This time Iíve been paying attention. This is not the first hot, dry spell weíve had. In fact our local paper has a daily column with synopses of articles that were in the paper 50 years ago that day, and recently it was about the local crops languishing from the prolonged hot, dry weather.
Iíve been through this before, as had my parents and my grandparents and doubtless their parents and their grandparents. And in the past I have learned a few things, but not as much as I should have.
One thing I learned several years ago is that plants like water. Yeah, yeah, we all know that, even I knew that, but I didnít know it as well as I should have. During one bad spell I set up a pulse sprinkler to water the vegetable garden, but it didnít quite reach the very back corner. Tomatoes there survived and produced, as they do usually, but they were half the size and half the yield of those within range of the sprinkler. I had set up a controlled experiment without even realizing it.
I also leaned how important deep, rich soil is. While much of our lawn area is what I like to call an ecologically friendly multicrop, there are two small areas where I have tried to grow a real, decent bluegrass turf with Ö oh letís say varying degrees of success.. But since these areas were small, I did more than spread the traditional inch of topsoil. I prepared them like garden soil, digging in organic material and, most important, digging it deep.
The results surprised me, though I didnít notice it right away. But during droughts and the usual August oven, most of the lawn turned brown, but the deeply prepared lawns stayed green. Maybe it wasnít the lush green of May, but still green.
The reason is simple. Ground dries out from the top down. While shallow rooted grasses turn brown when the top inch or two dries, grass in great soil has roots down deeper where the water supply is more reliable. Iím enough of a realist to know that I wonít convince anyone to double dig their lawn, but if you are putting in a new lawn, hereís a thought. Instead of trucking in the usual load of ďtop soilĒ to rake over the compacted clay or construction fill you have there, get a load of compost and rototill it into the top eight or ten inches before seeding.
The same deep root phenomenon applies to flowers and vegetables, and here I will nag you to put the effort into your soil. Unlike a lawn, you have more than one chance to do it, and you can do it plant by plant, a little at a time. Keep that in mind for a cool, sunny day this fall.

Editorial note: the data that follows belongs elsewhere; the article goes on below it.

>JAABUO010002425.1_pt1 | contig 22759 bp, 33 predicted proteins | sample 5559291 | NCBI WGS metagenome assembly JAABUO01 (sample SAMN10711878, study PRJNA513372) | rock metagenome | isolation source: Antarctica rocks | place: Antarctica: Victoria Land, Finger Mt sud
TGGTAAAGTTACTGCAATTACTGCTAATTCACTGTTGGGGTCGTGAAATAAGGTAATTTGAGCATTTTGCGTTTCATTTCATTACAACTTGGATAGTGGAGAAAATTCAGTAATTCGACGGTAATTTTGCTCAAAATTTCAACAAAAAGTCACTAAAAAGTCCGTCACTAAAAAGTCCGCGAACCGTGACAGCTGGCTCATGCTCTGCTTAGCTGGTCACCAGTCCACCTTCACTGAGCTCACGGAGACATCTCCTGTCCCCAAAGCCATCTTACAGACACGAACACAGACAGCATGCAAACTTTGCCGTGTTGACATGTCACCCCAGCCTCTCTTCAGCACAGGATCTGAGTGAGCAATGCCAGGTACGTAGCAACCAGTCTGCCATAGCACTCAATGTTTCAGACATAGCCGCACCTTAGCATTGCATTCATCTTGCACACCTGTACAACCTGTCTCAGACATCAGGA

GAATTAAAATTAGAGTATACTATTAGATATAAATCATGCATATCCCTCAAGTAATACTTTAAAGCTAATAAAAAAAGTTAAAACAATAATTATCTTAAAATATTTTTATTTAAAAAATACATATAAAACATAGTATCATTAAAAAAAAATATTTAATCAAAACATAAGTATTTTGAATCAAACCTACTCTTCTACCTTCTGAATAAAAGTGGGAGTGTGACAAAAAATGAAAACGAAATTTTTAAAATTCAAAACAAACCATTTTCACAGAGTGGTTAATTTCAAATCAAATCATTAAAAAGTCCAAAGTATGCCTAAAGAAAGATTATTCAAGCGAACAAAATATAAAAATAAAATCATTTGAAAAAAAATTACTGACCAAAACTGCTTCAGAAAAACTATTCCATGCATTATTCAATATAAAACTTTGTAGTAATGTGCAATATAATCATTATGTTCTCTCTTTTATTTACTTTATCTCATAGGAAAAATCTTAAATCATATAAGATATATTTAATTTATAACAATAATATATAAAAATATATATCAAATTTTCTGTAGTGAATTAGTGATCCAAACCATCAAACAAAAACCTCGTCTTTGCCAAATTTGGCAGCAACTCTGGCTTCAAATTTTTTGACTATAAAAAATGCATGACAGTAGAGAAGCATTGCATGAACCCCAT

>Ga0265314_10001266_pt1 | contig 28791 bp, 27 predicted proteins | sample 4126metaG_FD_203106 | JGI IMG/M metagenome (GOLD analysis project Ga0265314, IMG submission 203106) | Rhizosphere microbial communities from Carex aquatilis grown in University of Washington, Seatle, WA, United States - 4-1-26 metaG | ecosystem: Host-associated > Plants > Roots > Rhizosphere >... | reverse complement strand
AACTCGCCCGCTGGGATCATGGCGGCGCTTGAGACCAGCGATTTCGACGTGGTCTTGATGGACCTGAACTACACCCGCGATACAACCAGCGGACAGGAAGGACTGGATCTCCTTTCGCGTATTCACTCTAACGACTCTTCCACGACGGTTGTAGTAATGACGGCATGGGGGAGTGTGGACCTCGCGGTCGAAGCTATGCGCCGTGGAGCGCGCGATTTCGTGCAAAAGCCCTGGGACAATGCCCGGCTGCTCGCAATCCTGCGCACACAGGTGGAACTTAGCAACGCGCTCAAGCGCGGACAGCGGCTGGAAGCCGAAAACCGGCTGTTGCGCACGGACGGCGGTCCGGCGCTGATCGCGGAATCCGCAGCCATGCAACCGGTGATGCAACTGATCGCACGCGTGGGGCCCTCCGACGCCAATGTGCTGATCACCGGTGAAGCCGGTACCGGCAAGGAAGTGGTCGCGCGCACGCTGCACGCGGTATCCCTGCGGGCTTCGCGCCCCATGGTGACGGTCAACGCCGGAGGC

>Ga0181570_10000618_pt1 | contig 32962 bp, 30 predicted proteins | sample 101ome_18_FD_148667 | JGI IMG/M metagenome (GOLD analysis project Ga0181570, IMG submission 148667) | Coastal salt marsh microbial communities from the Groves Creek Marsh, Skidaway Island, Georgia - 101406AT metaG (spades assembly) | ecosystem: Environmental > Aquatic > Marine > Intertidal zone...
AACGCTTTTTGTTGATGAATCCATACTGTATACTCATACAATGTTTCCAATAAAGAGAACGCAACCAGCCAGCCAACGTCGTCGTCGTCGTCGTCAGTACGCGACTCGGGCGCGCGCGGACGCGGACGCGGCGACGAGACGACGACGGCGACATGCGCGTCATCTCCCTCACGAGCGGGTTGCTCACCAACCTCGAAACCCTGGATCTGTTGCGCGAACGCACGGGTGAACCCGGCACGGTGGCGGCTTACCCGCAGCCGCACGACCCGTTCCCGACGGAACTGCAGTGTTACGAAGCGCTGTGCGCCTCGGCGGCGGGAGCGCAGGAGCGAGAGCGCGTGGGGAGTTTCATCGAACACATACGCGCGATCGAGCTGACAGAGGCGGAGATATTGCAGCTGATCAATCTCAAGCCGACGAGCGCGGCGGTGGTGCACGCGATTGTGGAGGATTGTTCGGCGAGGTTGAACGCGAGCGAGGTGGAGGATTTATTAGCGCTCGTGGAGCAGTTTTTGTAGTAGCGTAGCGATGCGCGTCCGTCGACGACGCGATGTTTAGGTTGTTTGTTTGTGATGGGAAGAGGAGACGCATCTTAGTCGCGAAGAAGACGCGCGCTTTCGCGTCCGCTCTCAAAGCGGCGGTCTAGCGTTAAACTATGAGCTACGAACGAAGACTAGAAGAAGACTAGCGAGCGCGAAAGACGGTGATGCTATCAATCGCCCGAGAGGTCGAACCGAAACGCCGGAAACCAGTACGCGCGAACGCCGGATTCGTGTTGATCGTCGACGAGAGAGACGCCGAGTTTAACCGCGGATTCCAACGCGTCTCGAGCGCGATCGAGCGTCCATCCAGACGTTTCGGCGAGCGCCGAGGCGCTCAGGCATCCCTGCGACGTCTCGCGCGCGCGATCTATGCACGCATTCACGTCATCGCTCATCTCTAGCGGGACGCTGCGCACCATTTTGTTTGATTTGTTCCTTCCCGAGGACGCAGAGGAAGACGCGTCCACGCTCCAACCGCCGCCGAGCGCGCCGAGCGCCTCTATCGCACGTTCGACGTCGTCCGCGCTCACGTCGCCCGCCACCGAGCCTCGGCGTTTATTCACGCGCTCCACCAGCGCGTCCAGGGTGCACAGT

I have been paying special attention this time to which plants hate the hot, dry weather and which are coping. Crabgrass loves it, of course, which presents an opportunity for a few paragraphs on C-4 photosynthesis, but I can already see readers turning to the more exciting financial editorials. So I will just say that corn loves the heat as much as crabgrass, but most C-4 plants are weeds.
Anything in hanging baskets is in trouble, especially with gardeners less attentive than they should be. On the worst days, once a day watering isnít enough. Gardeners should be required to get a license before turning the care of a hanging basket over to them. For the less committed, plastic baskets are safer than moss baskets.
Plants with many thin, delicate leaves are far less happy than plants with tougher leaves. Impatiens whimpers in the heat and benefits not just from regular deep watering but regular sprinkling of the foliage, particularly when it is visibly wilting. Stouter leafed plants, particularly those that grow from tubers or bulbs, fare better. So if you pass on the impatiens and plant lots of cannas next spring, you can pretty much guarantee a cool, wet summer.
Duane Campbell is a nationally known agricultural expert. He can be reached at R6, Box 6029, Towanda, PA 18848 or e-mail at firstname.lastname@example.org.